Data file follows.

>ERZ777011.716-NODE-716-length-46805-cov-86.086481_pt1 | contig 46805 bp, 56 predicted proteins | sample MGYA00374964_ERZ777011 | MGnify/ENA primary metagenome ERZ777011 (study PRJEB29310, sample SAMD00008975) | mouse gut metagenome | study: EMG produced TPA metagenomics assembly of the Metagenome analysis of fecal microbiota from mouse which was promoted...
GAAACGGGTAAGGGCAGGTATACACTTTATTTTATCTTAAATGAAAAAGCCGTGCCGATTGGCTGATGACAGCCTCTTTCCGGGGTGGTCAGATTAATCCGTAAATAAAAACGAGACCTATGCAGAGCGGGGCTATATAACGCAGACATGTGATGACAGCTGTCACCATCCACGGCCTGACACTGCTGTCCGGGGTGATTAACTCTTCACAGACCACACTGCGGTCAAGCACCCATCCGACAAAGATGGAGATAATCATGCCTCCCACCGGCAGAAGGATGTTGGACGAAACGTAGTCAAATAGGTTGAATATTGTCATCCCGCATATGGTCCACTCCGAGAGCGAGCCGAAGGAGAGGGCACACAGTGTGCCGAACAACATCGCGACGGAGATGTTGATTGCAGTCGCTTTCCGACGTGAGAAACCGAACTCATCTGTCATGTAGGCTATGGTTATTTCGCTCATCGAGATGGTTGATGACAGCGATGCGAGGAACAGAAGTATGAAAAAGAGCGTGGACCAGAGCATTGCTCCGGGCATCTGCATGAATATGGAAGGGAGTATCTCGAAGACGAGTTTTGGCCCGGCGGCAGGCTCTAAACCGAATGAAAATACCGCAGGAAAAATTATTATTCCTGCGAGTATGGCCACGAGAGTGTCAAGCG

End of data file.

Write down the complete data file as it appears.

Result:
>ERZ777011.716-NODE-716-length-46805-cov-86.086481_pt1 | contig 46805 bp, 56 predicted proteins | sample MGYA00374964_ERZ777011 | MGnify/ENA primary metagenome ERZ777011 (study PRJEB29310, sample SAMD00008975) | mouse gut metagenome | study: EMG produced TPA metagenomics assembly of the Metagenome analysis of fecal microbiota from mouse which was promoted...
GAAACGGGTAAGGGCAGGTATACACTTTATTTTATCTTAAATGAAAAAGCCGTGCCGATTGGCTGATGACAGCCTCTTTCCGGGGTGGTCAGATTAATCCGTAAATAAAAACGAGACCTATGCAGAGCGGGGCTATATAACGCAGACATGTGATGACAGCTGTCACCATCCACGGCCTGACACTGCTGTCCGGGGTGATTAACTCTTCACAGACCACACTGCGGTCAAGCACCCATCCGACAAAGATGGAGATAATCATGCCTCCCACCGGCAGAAGGATGTTGGACGAAACGTAGTCAAATAGGTTGAATATTGTCATCCCGCATATGGTCCACTCCGAGAGCGAGCCGAAGGAGAGGGCACACAGTGTGCCGAACAACATCGCGACGGAGATGTTGATTGCAGTCGCTTTCCGACGTGAGAAACCGAACTCATCTGTCATGTAGGCTATGGTTATTTCGCTCATCGAGATGGTTGATGACAGCGATGCGAGGAACAGAAGTATGAAAAAGAGCGTGGACCAGAGCATTGCTCCGGGCATCTGCATGAATATGGAAGGGAGTATCTCGAAGACGAGTTTTGGCCCGGCGGCAGGCTCTAAACCGAATGAAAATACCGCAGGAAAAATTATTATTCCTGCGAGTATGGCCACGAGAGTGTCAAGCG